Post-Marriage or Divorce – Change in Waistline?

89890cd4-f93a-4f1d-9245-8f064ef9ba9fIt is believed that whenever there is a big change in your life, it affects your weight first. Also, this weight gain may pose to be a health risk as well. Health experts say that this sudden gain in weight after a marriage or divorce may be because, as age advances, people become more settled in certain eating and exercising habits.

In the case of men, it is believed that they get a health boost outside marriage, perhaps because their spouses monitor their behaviour and they lose this benefit after divorce.

Newly-married women are at greatest risk of “large” weight gains. Some gains may “pose a health risk”, say the authors from Ohio State University.

A study reveals that beginning and ending your marriage can take a toll on your increasing waistline. It ‘s a fact that women tend to gain weight after marriage, but researchers have found out recently that men are more likely to put on weight after divorce.

According to BBC News, “There is an increased risk of piling on the pounds in the two years after a marriage starts or ends, according to their study of 10,071 people.

The study followed people from 1986 to 2008 and monitored changes in body mass index (BMI) – a weight/height ratio measurement – and marital status.  The researchers compared the BMI of people who married or divorced with those who were already married or stayed single.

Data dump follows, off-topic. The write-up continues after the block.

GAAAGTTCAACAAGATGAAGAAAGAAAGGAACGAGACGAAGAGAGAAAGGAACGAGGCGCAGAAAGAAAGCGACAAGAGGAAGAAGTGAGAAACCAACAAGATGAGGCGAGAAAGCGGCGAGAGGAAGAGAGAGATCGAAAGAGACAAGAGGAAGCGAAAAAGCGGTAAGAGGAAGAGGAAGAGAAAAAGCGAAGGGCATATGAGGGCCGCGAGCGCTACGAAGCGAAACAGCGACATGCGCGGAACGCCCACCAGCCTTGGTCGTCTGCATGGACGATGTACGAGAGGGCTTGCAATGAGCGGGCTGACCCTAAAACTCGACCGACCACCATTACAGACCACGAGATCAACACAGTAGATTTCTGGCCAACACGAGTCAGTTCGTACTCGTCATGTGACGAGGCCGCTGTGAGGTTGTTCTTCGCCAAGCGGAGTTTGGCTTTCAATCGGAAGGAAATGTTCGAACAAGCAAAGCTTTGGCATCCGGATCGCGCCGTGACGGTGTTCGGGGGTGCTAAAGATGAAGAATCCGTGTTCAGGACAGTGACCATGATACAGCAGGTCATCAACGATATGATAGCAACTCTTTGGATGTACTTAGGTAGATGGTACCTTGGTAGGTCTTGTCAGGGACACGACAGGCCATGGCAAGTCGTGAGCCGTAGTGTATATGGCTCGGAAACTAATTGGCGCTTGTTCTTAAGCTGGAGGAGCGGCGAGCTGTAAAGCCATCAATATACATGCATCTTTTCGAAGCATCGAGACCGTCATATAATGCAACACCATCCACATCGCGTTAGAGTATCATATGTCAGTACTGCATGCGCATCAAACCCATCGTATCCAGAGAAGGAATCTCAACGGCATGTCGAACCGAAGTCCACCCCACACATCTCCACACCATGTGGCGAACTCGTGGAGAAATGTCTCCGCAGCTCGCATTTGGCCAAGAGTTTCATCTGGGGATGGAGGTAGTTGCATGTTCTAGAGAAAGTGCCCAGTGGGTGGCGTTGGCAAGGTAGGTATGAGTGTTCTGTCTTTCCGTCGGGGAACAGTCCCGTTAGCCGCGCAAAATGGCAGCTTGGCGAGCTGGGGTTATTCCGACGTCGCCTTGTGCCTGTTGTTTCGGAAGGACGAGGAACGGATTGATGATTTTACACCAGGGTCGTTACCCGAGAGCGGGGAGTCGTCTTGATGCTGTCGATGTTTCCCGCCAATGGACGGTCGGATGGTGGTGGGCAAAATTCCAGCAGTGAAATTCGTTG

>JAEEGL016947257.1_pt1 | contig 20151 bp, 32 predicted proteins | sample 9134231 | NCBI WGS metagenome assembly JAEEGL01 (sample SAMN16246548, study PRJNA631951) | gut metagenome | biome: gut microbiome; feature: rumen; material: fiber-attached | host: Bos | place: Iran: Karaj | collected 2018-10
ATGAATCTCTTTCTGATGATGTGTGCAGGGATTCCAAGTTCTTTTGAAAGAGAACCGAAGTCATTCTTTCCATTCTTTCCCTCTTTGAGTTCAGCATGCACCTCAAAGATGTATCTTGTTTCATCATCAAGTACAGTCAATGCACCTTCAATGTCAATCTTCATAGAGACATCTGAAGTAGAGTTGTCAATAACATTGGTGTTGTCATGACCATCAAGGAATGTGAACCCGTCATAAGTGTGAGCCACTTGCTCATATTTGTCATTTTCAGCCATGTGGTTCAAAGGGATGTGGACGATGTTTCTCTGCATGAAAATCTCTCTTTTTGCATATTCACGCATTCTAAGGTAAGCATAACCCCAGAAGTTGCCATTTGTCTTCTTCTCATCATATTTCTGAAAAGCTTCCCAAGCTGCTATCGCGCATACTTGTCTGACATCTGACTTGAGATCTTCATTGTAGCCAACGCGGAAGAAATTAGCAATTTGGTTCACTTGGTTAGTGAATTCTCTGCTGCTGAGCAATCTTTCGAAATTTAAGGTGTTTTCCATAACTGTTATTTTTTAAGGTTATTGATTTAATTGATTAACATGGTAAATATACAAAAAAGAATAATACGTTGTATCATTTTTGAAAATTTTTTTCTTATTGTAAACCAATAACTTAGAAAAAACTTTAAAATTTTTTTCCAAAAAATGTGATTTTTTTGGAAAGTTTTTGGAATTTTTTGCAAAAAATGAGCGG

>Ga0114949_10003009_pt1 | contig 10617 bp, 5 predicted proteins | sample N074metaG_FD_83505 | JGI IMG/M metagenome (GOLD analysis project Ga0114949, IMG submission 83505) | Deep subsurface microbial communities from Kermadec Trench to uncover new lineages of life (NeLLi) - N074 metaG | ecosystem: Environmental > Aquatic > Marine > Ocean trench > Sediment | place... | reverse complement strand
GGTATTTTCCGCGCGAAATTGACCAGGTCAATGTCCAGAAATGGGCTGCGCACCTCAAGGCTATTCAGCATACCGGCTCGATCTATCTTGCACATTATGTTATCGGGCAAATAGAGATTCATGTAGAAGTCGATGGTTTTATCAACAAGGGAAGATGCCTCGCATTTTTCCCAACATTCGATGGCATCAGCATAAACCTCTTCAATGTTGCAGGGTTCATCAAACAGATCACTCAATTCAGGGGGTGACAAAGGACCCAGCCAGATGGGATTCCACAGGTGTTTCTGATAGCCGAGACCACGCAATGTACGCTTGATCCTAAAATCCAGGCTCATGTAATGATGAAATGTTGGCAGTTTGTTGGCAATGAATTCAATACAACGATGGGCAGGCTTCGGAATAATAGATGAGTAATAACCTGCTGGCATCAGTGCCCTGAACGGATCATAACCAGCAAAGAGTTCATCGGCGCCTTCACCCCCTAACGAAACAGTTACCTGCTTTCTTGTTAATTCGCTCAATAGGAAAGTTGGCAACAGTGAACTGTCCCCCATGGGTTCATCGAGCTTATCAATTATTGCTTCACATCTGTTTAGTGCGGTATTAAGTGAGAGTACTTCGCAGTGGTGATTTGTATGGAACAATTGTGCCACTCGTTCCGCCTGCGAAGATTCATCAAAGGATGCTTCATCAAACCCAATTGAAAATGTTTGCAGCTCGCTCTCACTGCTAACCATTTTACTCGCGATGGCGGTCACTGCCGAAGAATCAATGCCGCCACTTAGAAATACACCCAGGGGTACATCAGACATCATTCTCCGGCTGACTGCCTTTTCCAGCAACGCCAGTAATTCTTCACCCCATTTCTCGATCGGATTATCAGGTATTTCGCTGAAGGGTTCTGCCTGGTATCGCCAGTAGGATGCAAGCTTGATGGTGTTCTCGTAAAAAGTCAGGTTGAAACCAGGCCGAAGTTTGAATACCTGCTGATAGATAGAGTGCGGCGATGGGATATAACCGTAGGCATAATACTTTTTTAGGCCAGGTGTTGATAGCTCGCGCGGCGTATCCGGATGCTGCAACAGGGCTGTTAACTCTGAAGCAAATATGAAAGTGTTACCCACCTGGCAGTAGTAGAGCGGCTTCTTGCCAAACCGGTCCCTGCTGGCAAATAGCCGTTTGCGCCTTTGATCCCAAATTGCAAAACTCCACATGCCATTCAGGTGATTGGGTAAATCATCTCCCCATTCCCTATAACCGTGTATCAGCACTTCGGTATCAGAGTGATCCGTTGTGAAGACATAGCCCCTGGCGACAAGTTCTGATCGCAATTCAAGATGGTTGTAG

Even after adjusting the data for each person’s health, education, employment, poverty and pregnancy – there was still an increased risk of weight gain associated with marriage and divorce.

In women, marriage increased the risk of a small increase in weight (up to a three point increase in BMI) by 33%. There was a 48% higher risk of large weight gains (more than a three point BMI increase).

Newly-divorced women had a 22% increased risk of small weight gain.

Men were 28% more likely to have small increases in weight after marriage and 21% after divorce.

The report concludes: “All marital transitions act as a weight shock, encouraging small weight gains regardless of the destination marital state.”

Lead author, Dmitry Tumin, said: “To some extent, marriages for women promote weight gains that may be large enough to pose a health risk.”

Helen Riley at the British Nutrition Foundation charity said: “These are significant changes in someone’s life. It can change their living situation and the types of food they eat”.  Different people deal with it in different ways and it can be positive for some people.

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